Articles

2024 Presidential Race: Throw the Grumpy Old Men Out

July 06, 2023
B19341da537c739f422bc4d71824aede

The 2024 presidential race is shaping up as the race few people really want. Neither the octogenarian Democratic incumbent nor the near-octogenarian Republican frontrunner is popular. The June 13 Economist/YouGov poll found that only 33% of voters want Donald Trump to run and 26% want President Biden to do so. Strong majorities—56% and 59%, respectively—would prefer they stay out.

This pattern persists across most polling. NBC’s April 18 poll found 70% of Americans believe Mr. Biden “should not run for president” and 60% think Mr. Trump shouldn’t. Thirty-eight percent have positive views of Mr. Biden, while 48% gave him a negative rating—38% very negative. Mr. Trump was at 34% positive, 53% negative—with 44% very negative.

There are lots of reasons Americans may dislike either frontrunner. Maybe they see Mr. Biden as too weak and too far left or Mr. Trump as too destructive and corrupt. But these polls may also reveal a desire for a generational shift. Americans may think we can do better for president than two men who’ll be a combined 160 years old by the time we vote next year.

We’ve seen this desire for younger faces before. In 1960, the president was Dwight Eisenhower. He commanded the D-Day invasion, led the Allies to victory in Europe in World War II, and was an admirable man and a successful president. But he was born in 1890 and nearing 70 as Americans were deciding on his successor.

That year, both parties picked young World War II veterans. Vice President Richard Nixon, 47, easily secured the GOP nod. Sen. John F. Kennedy, 43, bested three older Democrats—former Illinois Gov. Adlai Stevenson II (60), Sen. Stuart Symington (59) and Majority Leader Lyndon B. Johnson (52). In accepting the Democratic nomination, Kennedy called “for a new generation of leadership—new men to cope with new problems and new opportunities.” It was his winning campaign’s constant theme.

For the next 32 years, America’s presidents came from the Greatest Generation—Kennedy, then Johnson, Nixon, Jimmy Carter, Ronald Reagan and finally George H.W. Bush, who at 18 was for a time the Navy’s youngest fighter pilot in World War II. 

Then came 1992, and Americans again turned to a younger generation, electing Arkansas Gov. Bill Clinton, born in 1946—the same year as George W. Bush and Donald Trump. Barack Obama, born in 1961, is a relatively young baby boomer, but with Joe Biden, Americans elected the first president from the pre-boomer Silent Generation, those born between 1928 and 1945. 

There have been other periods of generational dominance of the White House. For 32 years from 1868 to 1900, there were seven Civil War generation presidents. Six served in the military, five in combat, while Grover Cleveland hired a substitute to replace him in the ranks. They were followed between 1900 and 1932 by six presidents born shortly before or after the Civil War. The next 28 years, until 1960, saw three presidents born at the Gilded Age’s peak (the 1880s and 1890s).

It may be time for another generational shift. It’s within the power of the people to bring about. Voters, not party bosses, will decide both party’s nominees.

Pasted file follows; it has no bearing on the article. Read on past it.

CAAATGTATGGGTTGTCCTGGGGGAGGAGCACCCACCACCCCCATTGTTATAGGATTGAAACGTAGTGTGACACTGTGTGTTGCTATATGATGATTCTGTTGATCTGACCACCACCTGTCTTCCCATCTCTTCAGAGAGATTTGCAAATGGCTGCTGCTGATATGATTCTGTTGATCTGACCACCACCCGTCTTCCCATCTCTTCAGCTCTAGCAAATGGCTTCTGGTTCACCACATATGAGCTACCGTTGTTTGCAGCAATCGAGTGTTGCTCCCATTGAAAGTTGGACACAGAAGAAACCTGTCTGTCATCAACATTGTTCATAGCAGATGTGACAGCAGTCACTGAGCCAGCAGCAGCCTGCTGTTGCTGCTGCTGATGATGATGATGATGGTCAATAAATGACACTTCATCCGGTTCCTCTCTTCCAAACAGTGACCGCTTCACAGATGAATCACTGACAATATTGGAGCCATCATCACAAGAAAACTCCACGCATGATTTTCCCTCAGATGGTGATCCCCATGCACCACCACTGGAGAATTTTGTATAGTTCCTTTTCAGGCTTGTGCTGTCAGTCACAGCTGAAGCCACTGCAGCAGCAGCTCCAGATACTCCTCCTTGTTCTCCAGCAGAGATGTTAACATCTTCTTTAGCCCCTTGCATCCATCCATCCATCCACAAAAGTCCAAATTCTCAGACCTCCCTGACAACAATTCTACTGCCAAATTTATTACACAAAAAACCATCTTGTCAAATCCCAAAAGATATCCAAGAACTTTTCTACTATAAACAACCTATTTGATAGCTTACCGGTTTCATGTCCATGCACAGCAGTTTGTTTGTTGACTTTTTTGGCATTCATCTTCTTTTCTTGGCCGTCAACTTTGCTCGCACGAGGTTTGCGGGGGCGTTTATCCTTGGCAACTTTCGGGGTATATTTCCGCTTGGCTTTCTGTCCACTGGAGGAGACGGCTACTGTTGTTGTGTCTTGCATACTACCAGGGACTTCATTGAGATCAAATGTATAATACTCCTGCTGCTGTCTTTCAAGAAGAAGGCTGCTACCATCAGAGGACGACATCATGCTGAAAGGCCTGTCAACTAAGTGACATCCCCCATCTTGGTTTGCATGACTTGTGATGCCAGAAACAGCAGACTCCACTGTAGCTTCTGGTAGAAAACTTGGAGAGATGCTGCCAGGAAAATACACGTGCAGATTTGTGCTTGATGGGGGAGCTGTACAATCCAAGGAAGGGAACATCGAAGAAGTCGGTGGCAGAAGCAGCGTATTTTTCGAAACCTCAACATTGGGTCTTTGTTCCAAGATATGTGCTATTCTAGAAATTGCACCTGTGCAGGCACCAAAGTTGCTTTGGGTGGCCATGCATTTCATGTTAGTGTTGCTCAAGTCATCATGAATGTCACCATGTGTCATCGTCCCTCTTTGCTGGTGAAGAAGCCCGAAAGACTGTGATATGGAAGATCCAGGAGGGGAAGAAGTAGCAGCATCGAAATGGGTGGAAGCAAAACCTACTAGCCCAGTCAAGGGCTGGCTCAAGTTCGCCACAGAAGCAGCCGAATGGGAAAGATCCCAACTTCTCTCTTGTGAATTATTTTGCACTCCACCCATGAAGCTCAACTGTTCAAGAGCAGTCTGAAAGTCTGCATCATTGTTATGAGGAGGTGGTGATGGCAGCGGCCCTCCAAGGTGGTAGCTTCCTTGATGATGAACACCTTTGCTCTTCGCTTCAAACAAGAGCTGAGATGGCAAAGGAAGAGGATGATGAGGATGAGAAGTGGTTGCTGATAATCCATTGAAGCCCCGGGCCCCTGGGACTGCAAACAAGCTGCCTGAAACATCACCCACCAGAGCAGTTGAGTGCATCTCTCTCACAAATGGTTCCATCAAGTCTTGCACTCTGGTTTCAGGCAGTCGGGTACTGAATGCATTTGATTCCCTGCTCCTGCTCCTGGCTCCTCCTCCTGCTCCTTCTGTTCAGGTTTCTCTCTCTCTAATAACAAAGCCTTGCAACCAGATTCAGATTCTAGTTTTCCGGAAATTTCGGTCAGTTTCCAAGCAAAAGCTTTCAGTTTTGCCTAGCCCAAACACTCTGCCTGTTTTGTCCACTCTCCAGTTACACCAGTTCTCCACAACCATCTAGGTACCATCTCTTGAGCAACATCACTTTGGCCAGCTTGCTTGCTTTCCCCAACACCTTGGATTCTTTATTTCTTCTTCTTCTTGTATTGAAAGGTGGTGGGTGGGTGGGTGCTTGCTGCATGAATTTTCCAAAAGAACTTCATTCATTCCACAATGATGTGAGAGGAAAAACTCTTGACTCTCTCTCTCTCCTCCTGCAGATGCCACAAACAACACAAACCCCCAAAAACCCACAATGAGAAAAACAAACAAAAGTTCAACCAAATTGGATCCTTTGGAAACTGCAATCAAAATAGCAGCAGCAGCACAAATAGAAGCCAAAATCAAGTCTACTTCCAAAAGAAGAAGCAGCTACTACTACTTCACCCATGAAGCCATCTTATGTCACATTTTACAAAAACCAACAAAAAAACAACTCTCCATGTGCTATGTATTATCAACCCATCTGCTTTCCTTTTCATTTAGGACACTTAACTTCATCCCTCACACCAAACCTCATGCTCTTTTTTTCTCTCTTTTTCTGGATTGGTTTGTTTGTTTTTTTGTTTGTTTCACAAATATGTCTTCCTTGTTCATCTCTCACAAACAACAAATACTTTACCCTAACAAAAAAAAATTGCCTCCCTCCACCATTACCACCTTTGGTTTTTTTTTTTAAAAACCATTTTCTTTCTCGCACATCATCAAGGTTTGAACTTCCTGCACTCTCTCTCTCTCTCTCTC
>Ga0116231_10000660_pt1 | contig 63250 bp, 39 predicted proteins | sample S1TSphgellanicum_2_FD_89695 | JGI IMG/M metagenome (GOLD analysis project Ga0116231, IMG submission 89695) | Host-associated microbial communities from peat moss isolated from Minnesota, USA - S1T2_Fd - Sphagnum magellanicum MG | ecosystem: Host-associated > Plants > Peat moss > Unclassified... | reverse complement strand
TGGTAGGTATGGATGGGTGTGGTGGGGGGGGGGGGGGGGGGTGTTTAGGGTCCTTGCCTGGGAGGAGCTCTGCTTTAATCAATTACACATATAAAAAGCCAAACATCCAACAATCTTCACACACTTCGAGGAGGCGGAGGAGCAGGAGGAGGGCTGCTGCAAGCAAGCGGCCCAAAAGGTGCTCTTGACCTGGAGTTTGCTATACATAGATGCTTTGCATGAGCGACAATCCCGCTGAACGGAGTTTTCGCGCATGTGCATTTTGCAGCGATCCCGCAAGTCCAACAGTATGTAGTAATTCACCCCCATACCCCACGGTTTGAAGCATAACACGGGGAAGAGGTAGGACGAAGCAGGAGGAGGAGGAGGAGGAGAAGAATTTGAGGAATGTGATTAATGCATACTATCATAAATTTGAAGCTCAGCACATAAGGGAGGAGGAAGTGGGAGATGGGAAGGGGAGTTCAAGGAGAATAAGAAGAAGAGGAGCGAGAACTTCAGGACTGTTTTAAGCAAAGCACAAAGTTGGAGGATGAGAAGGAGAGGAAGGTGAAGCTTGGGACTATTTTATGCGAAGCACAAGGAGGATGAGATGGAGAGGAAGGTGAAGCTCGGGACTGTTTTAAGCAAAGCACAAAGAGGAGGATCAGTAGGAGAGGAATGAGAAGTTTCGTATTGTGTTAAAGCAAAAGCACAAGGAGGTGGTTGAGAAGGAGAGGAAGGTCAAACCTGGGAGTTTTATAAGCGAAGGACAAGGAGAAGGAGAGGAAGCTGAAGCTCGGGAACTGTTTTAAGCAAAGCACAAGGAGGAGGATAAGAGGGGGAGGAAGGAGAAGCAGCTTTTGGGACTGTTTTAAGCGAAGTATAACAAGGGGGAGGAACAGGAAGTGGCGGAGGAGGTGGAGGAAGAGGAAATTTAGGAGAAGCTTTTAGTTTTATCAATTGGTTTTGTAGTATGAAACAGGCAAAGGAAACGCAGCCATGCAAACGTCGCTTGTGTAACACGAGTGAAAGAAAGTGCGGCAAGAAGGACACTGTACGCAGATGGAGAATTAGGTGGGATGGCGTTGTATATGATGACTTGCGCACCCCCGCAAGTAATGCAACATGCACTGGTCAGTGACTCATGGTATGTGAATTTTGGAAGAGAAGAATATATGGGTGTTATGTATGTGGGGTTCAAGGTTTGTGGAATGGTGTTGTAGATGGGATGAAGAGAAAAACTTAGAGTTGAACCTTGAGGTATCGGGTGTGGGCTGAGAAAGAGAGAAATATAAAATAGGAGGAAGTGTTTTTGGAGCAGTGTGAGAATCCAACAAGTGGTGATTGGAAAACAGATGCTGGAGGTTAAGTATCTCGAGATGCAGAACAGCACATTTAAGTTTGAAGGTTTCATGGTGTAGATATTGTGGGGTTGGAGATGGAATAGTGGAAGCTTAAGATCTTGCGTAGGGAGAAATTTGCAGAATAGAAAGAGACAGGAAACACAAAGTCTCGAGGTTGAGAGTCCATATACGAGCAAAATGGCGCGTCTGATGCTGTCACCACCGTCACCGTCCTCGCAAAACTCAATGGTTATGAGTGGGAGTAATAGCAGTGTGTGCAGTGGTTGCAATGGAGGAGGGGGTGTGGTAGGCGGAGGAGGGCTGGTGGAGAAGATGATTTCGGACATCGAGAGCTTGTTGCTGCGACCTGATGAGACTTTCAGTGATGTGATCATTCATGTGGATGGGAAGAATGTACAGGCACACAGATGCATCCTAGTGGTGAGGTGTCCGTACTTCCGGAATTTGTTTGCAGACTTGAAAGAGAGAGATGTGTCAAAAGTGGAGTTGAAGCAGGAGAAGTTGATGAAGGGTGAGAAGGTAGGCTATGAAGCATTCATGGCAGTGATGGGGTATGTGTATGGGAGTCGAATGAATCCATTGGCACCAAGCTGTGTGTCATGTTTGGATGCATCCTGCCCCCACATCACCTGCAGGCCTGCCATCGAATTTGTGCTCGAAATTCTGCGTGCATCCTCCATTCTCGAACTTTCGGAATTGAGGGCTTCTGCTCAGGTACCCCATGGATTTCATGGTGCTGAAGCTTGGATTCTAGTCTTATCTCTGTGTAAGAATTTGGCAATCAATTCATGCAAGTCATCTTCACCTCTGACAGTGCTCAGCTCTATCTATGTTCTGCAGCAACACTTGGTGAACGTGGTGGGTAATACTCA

The Republican contest already features leaders much younger than Mr. Trump. They include Florida Gov. Ron DeSantis (44), former South Carolina Gov. Nikki Haley (51), South Carolina Sen. Tim Scott (57), former New Jersey Gov. Chris Christie (60), former Vice President Mike Pence (64) and North Dakota Gov. Doug Burgum (66).

The 2024 presidential race is shaping up as the race few people really want. Neither the octogenarian Democratic incumbent nor the near-octogenarian Republican frontrunner is popular. The June 13 Economist/YouGov poll found that only 33% of voters want Donald Trump to run and 26% want President Biden to do so. Strong majorities—56% and 59%, respectively—would prefer they stay out.

This pattern persists across most polling. NBC’s April 18 poll found 70% of Americans believe Mr. Biden “should not run for president” and 60% think Mr. Trump shouldn’t. Thirty-eight percent have positive views of Mr. Biden, while 48% gave him a negative rating—38% very negative. Mr. Trump was at 34% positive, 53% negative—with 44% very negative.

There are lots of reasons Americans may dislike either frontrunner. Maybe they see Mr. Biden as too weak and too far left or Mr. Trump as too destructive and corrupt. But these polls may also reveal a desire for a generational shift. Americans may think we can do better for president than two men who’ll be a combined 160 years old by the time we vote next year.

Read More at the WSJ

Related Article

1a859b23c26673fdd445f2931ea3c399
June 20, 2024 |
Article
Joe Biden and Donald Trump will enter CNN’s Atlanta studio next Thursday for the most important 90 minutes of this election season.  ...
8ef2efdabc96ea3dd8fe7d1886087dc6
June 13, 2024 |
Article
A presidential campaign never stops, but there are lulls.  ...
E71dd4fb117e544e4cd3ccba0fee15de
June 06, 2024 |
Article
Both the Trump and Biden campaigns seem to believe the former president’s conviction Thursday helped them. ...
68029acabfbedf5c59459ca472cf868a
May 30, 2024 |
Article
I loved Robert De Niro in “The Untouchables,” “Taxi Driver,” “Casino” and “Goodfellas.”  ...
Button karlsbooks
Button readinglist
Button nextapperance